Whitehall is one of those places that has seemed for many years to many people to be just the place to be.
As an example, let’s note the case of one Robert Brotherton. Arriving from England in the 19th century, Brotherton came late enough to have missed the various conflicts with the French, the British and several of their diverse American Indian allies. He came to a land that was rapidly being cleared for settlement, where whole forests were yielding to the axe and the plow.
But while the new country was a place of good land, good water and good prospects, good roads were lacking. Most of the roads in central Ohio were little more than dirt paths – dusty in the summer, muddy in the winter and virtually impassable year-round.
But then Robert Brotherton and his acquaintances heard that a new road was coming – a wide, year-round highway – with stone bridges, no less. Begun in 1811, the National Road arrived in Ohio in the 1830s.
It did not take Brotherton long to realize that near that road is where he wished to be. So he bought 156 acres about five miles east of Broad and High streets in downtown Columbus between Alum and Big Darby creeks.
Coming from a place called White Hall in England, Robert Brotherton called his new home White Hall Farm. In time, a large inn along the National Road on his property came to be called the White Hall Tavern.
It became a popular stop for travelers on the National Road.
In time, the Brotherton farm passed into the hands of one Abram Doney. He laid out lots on part of the property near the National Road and the little village that followed came to be called White Hall as well. By 1910, Abram Doney’s son, Samuel, felt confident enough of the continued success of the village that he laid out the rest of the family farm in one-acre lots.
And there this story might have ended – a small village that owed its success to the nearby National Road. We can still find many tiny communities along U.S. Route 40 owing their success, such as it is, to the National Road.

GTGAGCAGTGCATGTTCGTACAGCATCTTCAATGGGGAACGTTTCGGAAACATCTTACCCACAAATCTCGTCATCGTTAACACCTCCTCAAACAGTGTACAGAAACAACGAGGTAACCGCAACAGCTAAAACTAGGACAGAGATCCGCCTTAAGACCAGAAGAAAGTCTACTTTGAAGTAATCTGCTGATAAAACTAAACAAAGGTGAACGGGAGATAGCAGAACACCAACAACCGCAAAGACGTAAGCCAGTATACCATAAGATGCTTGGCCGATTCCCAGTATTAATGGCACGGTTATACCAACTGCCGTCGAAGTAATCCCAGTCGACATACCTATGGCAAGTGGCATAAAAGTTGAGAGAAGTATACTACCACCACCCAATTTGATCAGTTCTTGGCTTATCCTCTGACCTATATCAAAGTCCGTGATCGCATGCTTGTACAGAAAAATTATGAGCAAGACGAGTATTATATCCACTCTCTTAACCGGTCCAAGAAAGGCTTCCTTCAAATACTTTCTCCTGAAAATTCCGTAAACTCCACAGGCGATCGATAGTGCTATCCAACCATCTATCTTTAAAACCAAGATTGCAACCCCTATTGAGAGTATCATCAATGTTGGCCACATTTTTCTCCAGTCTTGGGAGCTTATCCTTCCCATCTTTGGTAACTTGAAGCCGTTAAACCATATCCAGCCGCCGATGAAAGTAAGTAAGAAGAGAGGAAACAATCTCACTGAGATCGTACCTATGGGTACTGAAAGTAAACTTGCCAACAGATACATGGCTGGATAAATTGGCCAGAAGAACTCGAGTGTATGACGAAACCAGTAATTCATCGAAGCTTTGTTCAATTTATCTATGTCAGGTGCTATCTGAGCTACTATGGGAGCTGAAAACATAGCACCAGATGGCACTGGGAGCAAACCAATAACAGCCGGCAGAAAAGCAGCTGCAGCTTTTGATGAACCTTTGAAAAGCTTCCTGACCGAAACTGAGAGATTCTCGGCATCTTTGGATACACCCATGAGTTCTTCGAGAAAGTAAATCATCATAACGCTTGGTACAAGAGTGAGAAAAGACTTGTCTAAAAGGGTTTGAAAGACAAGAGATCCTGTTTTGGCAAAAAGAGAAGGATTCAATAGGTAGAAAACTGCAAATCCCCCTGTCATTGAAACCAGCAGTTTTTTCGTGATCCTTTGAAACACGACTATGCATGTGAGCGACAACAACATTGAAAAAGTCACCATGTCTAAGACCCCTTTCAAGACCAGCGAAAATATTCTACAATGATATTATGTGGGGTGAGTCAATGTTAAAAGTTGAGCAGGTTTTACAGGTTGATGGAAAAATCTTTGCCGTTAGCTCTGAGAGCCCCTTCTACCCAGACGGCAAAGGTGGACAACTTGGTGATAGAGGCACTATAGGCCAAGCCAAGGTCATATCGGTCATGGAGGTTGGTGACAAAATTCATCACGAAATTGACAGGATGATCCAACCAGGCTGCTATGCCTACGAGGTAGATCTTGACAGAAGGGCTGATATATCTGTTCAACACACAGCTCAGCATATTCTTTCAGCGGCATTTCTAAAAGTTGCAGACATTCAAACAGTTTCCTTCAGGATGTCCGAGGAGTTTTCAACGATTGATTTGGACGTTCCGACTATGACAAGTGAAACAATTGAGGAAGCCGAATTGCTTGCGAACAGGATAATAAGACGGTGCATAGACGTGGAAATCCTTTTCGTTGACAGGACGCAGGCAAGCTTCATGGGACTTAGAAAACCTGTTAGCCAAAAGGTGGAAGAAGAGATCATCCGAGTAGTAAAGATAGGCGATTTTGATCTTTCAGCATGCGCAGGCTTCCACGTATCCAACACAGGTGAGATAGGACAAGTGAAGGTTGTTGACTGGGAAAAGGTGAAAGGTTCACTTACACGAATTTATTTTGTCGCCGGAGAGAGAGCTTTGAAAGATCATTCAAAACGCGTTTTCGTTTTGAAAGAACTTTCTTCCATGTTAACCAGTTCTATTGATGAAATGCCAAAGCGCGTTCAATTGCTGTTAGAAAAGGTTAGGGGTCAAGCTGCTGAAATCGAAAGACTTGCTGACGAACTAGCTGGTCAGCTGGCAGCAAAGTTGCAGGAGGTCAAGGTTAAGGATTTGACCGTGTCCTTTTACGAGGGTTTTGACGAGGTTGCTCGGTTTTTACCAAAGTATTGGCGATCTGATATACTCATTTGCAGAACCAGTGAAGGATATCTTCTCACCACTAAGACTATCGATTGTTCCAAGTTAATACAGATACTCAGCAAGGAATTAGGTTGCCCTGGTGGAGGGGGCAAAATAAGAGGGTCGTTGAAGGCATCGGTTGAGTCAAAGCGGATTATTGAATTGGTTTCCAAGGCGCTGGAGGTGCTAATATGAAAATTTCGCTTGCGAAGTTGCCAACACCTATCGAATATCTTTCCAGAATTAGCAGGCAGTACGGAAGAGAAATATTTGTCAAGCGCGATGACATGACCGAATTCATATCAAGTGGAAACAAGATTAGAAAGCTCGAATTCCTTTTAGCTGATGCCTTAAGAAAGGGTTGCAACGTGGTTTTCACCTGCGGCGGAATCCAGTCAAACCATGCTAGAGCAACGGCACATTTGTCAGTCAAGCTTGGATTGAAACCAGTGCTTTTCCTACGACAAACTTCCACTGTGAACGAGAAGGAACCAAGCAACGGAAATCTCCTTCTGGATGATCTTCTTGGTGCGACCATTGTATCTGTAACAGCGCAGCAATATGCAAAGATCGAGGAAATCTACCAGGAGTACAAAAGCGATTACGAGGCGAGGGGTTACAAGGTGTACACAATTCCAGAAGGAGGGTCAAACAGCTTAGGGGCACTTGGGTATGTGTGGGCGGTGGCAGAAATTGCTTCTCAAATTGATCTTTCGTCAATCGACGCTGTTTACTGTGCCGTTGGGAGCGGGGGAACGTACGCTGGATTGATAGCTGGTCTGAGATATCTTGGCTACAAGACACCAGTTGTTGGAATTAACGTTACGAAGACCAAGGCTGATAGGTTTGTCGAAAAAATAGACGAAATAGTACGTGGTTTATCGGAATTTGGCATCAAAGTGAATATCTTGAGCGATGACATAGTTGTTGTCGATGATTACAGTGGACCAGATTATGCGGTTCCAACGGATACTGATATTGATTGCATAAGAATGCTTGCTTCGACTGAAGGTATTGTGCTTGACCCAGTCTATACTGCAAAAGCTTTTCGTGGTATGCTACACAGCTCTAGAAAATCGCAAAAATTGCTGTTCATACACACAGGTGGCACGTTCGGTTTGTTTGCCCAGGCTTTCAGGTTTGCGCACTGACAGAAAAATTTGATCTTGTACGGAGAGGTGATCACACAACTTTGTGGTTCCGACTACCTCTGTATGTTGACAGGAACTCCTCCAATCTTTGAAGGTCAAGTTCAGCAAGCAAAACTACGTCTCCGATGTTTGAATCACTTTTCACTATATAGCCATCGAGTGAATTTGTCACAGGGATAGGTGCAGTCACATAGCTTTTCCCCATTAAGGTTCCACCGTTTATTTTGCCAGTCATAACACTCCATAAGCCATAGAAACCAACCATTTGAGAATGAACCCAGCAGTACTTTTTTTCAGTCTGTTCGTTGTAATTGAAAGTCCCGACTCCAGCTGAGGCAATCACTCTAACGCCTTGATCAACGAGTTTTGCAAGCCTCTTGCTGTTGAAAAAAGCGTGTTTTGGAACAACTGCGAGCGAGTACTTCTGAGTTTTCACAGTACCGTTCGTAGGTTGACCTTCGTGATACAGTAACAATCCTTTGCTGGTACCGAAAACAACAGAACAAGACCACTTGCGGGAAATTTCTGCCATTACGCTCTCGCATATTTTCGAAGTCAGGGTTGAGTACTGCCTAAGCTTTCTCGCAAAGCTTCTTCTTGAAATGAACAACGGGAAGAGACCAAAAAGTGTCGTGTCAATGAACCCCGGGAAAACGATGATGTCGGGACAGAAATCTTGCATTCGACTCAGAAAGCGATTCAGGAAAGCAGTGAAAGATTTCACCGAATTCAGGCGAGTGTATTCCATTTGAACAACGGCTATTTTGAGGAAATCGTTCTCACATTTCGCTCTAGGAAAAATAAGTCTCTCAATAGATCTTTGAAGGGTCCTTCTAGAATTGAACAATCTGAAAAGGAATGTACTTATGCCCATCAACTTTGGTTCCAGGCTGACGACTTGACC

Whitehall is not one of them.
Instead, Whitehall is a thriving suburban community near Columbus – the largest city in population and land area in the state. To understand how this happened, one need look no farther than the United States Army.
By early 1917, the world had been at war for three years. The United States had avoided the conflict to this point, but it was looking more and more likely that President Woodrow Wilson – the man who “kept us out of war” – would soon ask Americans to “make the world safe for democracy.” And when he did, the Army would have an embarrassing problem. With jammed warehouses and limited transportation, it would be very difficult to quickly clothe, feed and arm several million men.
Clearly, a new supply terminal was needed. But where should it be located?
In relatively short order, a large expanse of farmland in rural Truro Township in Franklin County was selected. The site was chosen because of its proximity and easy access to three railroads and thereby much of the eastern United States. Over the next year, 280 acres were purchased. As the war came to an end, six warehouses were completed and receiving shipments of one sort or another.
After the war, the Columbus Quartermaster Depot saw its size and operations changed to the maintenance and sale of the large quantities of materials. Then World War II changed everything. The size of the depot was doubled and by the end of the war, more than 10,000 people were working there – including 400 German prisoners of war.
The large number of people working in the area stimulated the growth of the nearby community of Whitehall. Incorporated as the village of Whitehall in 1947, the town saw the construction of the groundbreaking Town and Country Shopping Center in the same year.
Whitehall lay directly in the path of the explosive suburban growth sparked by the construction of nearby Interstate 70 and the Interstate 270 Outerbelt. In 1950, the population of Whitehall was 4,077. By 1960, Whitehall was a city of 20,818.
Today, Whitehall is a city of more than 19,000 people. The name of the Columbus Quartermaster Depot has changed many times over the years, but its general purpose remains the same. Many people living in Whitehall work nearby at the installation now known as the Defense Supply Center Columbus, which continues to supply more than $3 billion of material annually.
But many other residents work across the city and the county in places readily accessible by the roads serving the community. It was those roads that brought people to Whitehall, but it is the pleasant place it was and is that keeps them there.
Local historian Ed Lentz writes the As it were column for ThisWeek.